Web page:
Thursday, October 2, 2008
Alonso Mateo Today In Arizona
Countly, countingwishfully, Count Alonso Mateo steps on a Bentley tonight. His solo show Illusion & Fantasy opens tonight at Bentley Gallery, in Scottsdale, Arizona, a Southwestern state with a deep and long rooting relationship with contemporary Cuban art. The place where Pedro Alvarez died, tracing since a sentimental and mysterious link with Cuban painters, mostly those from the eighties.
Mateo gets into the landscape of American art after fifteen years of Aztec marauding, begun in the late Eighties and early Nineties when most of his generation moved out to Mexico in a massive exodus, later derived in a disperse diaspora. His three year stay in Miami plunged him again into the contact with the core of the old guard, his old acquaintances and gave him new energy and motives. His work, American since birth, branded by the whiplash of Pop art from magazines and biennales, solidifies its Northern, Western quality in the U.S. The proximity of the American hardware brings better material winds and his Rococo caprices get the official support from The Home Depot.
Since months ago, the imminent approach of Arizona desert and its unending cosmic sky seemed to sow a kind of Roswell spirit, a kind of a mood from Area 51 in the studio at NE 51st street in Miami, where these visions have been concocted. Extraterritorial artifacts, aliens, precious crafts have sneaked in the afternoons, with the running and noisy kids from the Children's Museum Charter School, who land en masse every day by four o'clock.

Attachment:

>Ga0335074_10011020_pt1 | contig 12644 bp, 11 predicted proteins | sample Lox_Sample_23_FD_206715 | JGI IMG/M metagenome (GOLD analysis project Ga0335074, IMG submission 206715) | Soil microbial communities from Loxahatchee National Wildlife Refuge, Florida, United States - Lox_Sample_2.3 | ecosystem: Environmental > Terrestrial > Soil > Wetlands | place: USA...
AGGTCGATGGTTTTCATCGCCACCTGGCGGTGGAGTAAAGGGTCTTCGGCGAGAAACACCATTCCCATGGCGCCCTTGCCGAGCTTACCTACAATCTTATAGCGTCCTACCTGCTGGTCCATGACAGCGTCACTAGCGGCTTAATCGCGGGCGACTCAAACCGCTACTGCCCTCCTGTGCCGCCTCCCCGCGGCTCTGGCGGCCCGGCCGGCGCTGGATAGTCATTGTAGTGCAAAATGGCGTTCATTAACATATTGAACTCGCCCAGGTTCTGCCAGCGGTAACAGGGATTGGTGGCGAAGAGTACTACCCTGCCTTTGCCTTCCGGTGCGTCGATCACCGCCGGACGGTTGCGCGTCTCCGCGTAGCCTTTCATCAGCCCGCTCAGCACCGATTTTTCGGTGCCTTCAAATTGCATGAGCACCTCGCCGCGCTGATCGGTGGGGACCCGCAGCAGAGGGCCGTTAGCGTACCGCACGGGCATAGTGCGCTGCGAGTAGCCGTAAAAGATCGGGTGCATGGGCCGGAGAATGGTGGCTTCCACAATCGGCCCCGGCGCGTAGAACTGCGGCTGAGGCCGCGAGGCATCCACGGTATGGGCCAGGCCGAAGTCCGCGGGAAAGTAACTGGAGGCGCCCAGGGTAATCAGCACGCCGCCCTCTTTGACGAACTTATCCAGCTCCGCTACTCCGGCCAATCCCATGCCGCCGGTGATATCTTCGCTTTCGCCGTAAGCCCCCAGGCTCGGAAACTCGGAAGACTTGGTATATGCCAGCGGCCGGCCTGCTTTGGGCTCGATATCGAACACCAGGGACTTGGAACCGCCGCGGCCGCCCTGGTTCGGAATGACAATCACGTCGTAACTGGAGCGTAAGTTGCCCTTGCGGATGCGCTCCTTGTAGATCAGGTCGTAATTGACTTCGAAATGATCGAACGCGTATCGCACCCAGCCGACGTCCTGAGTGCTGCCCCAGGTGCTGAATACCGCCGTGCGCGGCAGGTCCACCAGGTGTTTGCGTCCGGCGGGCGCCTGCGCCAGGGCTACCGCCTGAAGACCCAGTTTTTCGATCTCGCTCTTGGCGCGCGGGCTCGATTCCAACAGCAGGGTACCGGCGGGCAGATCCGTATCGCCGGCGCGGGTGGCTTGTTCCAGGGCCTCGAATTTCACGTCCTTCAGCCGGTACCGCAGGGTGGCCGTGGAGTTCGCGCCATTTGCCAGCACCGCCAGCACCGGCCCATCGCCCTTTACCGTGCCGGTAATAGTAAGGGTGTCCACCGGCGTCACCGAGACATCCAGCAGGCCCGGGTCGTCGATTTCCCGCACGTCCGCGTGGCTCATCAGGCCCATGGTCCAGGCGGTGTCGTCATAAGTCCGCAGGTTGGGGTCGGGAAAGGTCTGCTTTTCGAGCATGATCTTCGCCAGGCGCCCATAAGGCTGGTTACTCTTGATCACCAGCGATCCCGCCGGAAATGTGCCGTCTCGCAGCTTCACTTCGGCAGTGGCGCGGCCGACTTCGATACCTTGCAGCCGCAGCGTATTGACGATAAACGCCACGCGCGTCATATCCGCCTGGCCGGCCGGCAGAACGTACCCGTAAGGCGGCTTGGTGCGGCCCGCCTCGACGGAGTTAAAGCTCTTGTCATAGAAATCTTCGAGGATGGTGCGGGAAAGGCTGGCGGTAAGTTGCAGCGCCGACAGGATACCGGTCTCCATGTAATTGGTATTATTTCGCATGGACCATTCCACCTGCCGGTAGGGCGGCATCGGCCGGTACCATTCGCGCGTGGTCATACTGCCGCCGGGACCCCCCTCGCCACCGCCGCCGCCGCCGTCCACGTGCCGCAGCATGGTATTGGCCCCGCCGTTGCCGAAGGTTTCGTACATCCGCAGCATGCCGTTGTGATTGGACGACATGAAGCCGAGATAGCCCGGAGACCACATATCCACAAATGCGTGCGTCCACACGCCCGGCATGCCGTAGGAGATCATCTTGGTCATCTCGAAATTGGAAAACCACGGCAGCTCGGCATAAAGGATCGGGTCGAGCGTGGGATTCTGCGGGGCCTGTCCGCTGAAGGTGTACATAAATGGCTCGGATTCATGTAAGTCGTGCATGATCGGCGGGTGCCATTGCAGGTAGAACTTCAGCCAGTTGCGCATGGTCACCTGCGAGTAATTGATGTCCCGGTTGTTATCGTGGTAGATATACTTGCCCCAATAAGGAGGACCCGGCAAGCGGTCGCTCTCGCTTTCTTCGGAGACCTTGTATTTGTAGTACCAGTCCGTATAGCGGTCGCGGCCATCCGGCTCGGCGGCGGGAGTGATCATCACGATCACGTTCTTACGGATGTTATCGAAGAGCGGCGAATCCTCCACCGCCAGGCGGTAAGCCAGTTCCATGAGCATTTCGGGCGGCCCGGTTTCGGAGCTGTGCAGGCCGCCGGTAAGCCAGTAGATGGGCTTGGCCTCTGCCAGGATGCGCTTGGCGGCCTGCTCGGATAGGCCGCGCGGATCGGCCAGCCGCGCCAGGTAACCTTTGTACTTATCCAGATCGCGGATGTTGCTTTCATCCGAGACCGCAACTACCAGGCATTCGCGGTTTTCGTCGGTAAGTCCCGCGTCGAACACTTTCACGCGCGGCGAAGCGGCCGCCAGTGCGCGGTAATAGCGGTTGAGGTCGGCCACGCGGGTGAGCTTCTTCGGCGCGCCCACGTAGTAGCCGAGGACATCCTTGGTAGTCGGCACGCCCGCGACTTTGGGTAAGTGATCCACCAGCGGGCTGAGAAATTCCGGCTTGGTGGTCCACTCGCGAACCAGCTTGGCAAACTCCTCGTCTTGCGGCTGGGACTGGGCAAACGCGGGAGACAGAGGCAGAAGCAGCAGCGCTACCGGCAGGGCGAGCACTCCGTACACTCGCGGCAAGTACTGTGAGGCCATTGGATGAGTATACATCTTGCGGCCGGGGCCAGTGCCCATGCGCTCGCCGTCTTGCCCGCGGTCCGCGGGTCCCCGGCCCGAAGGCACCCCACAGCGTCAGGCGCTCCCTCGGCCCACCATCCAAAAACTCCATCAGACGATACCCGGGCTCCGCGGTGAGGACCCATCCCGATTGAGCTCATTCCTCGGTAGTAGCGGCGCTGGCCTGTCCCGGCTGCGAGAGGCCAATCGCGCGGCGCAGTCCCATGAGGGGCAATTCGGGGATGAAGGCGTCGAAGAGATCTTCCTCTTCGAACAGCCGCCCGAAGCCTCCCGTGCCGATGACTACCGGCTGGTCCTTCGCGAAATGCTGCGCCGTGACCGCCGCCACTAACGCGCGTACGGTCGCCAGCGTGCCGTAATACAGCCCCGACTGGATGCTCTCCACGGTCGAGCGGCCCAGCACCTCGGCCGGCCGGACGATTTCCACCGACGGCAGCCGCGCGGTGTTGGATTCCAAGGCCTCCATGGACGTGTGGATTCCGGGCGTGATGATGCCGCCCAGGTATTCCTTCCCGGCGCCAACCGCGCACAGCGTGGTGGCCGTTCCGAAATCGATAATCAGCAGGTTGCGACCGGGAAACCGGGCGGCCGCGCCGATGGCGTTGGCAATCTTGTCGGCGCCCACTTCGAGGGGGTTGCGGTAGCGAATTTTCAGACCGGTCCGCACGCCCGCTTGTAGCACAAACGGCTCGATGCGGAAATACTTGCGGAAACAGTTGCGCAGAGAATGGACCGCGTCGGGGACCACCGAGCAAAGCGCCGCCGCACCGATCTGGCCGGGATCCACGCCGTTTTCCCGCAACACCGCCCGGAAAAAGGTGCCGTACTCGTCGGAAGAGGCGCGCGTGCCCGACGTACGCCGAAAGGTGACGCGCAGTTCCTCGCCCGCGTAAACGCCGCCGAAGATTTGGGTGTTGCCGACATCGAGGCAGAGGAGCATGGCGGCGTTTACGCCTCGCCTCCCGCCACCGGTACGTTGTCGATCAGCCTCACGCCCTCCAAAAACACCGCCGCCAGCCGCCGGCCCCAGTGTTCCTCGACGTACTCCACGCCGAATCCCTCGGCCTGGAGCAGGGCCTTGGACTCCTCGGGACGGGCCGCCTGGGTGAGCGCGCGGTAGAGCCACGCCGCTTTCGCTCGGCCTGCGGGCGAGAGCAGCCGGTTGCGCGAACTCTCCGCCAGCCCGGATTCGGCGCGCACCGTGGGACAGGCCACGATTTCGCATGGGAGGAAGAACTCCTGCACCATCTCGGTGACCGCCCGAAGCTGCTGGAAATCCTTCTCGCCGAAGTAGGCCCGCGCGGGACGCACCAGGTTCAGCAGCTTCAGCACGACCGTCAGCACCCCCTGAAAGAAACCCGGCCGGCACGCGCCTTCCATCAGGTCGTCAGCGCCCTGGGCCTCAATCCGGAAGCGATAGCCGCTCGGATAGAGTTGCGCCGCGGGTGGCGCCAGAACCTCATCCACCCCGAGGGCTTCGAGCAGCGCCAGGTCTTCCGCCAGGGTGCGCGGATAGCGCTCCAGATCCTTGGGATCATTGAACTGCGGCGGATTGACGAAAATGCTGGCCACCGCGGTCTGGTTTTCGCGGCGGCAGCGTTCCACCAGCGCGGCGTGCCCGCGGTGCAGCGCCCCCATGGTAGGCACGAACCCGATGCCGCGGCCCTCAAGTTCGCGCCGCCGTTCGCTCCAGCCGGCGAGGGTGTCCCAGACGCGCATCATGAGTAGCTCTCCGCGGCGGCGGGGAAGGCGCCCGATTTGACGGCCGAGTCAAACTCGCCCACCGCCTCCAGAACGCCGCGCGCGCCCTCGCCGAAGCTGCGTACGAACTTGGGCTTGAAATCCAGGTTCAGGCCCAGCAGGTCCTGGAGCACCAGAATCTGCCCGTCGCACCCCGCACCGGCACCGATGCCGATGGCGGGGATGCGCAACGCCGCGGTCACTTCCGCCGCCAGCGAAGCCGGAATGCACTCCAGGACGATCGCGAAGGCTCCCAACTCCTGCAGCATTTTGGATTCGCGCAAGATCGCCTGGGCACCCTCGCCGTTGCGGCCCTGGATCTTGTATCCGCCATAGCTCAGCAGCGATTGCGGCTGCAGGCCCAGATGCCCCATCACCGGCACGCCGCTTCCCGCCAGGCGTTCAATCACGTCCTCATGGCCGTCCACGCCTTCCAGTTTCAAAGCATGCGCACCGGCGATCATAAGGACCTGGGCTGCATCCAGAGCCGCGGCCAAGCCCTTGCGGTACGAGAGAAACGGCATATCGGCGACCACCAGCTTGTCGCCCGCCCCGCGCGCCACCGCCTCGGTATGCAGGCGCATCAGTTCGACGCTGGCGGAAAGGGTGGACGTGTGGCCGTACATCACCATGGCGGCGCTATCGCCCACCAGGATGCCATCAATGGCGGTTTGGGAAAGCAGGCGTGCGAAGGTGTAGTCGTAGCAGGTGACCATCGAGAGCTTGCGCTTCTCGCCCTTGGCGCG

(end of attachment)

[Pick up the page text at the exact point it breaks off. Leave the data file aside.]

And smoking ghosts appeared, making the visitor, the neighbor to see from high the living paintings, constantly changing by themselves, from one afternoon to another. The eye of the beholder flies, looking to the wall and soaring in orbit, in constant altitude and speed. Below, stuck between, glides a shining jewel, making the Earth (the farthest plane) a blurred and forgotten background.
A single mom reports sightings of unidentified identity perpetuation objects, frivolously anonymous, suspended still, in couples, in the air.
Some eyewitness dares to testify they saw Obbatalá, (the Santeria orisha, whose festivity was celebrated just a week ago) getting into Mateo's studio an afternoon this summer, revolving all the process and bringing good Mexican white acrylic. She made the artist to paint for her three triplet, soothing, autonomous, small jewels. That's why today in Scottsdale Nuestra Señora de las Mercedes, Our Lady of Mercy, recovers a space in the old region of the missions, of the Spanish Conquest. She makes the Count to put a Mercedes at Bentley.
He takes out his gold again, his golden chairs, so royal and deformed. He takes out a blind man cane from a piano bench and puts Phoenix's people to play the old Duchamp's surrealist game, that always entertains, that never ends. He uses again proven resources: cleanliness, craft, wise and witchy philosophy about simplicity and beauty, good taste and elegance. Let's see what happens next.